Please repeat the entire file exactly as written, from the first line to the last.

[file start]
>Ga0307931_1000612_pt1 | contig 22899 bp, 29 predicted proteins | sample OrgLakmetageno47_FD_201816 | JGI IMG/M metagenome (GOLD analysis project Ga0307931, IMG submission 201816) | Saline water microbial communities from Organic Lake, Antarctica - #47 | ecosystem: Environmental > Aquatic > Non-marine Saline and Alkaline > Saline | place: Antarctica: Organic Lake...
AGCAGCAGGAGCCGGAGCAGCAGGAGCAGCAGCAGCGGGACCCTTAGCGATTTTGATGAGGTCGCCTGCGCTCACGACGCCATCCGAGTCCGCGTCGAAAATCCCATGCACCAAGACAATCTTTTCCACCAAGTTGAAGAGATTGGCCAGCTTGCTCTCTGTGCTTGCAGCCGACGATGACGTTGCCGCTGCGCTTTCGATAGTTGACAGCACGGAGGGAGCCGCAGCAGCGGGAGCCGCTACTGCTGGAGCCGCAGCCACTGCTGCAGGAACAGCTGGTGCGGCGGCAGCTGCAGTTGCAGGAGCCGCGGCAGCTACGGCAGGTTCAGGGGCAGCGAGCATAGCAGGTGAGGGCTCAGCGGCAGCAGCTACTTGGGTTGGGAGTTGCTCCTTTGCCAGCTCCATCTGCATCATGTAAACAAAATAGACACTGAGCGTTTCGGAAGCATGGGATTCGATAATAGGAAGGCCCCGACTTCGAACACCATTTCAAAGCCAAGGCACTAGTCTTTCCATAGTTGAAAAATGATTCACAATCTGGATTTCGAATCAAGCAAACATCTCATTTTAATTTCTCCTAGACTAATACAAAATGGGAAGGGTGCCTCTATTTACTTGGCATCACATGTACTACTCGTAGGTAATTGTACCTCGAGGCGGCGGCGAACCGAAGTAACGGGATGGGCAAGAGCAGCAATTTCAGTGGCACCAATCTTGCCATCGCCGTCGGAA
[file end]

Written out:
>Ga0307931_1000612_pt1 | contig 22899 bp, 29 predicted proteins | sample OrgLakmetageno47_FD_201816 | JGI IMG/M metagenome (GOLD analysis project Ga0307931, IMG submission 201816) | Saline water microbial communities from Organic Lake, Antarctica - #47 | ecosystem: Environmental > Aquatic > Non-marine Saline and Alkaline > Saline | place: Antarctica: Organic Lake...
AGCAGCAGGAGCCGGAGCAGCAGGAGCAGCAGCAGCGGGACCCTTAGCGATTTTGATGAGGTCGCCTGCGCTCACGACGCCATCCGAGTCCGCGTCGAAAATCCCATGCACCAAGACAATCTTTTCCACCAAGTTGAAGAGATTGGCCAGCTTGCTCTCTGTGCTTGCAGCCGACGATGACGTTGCCGCTGCGCTTTCGATAGTTGACAGCACGGAGGGAGCCGCAGCAGCGGGAGCCGCTACTGCTGGAGCCGCAGCCACTGCTGCAGGAACAGCTGGTGCGGCGGCAGCTGCAGTTGCAGGAGCCGCGGCAGCTACGGCAGGTTCAGGGGCAGCGAGCATAGCAGGTGAGGGCTCAGCGGCAGCAGCTACTTGGGTTGGGAGTTGCTCCTTTGCCAGCTCCATCTGCATCATGTAAACAAAATAGACACTGAGCGTTTCGGAAGCATGGGATTCGATAATAGGAAGGCCCCGACTTCGAACACCATTTCAAAGCCAAGGCACTAGTCTTTCCATAGTTGAAAAATGATTCACAATCTGGATTTCGAATCAAGCAAACATCTCATTTTAATTTCTCCTAGACTAATACAAAATGGGAAGGGTGCCTCTATTTACTTGGCATCACATGTACTACTCGTAGGTAATTGTACCTCGAGGCGGCGGCGAACCGAAGTAACGGGATGGGCAAGAGCAGCAATTTCAGTGGCACCAATCTTGCCATCGCCGTCGGAA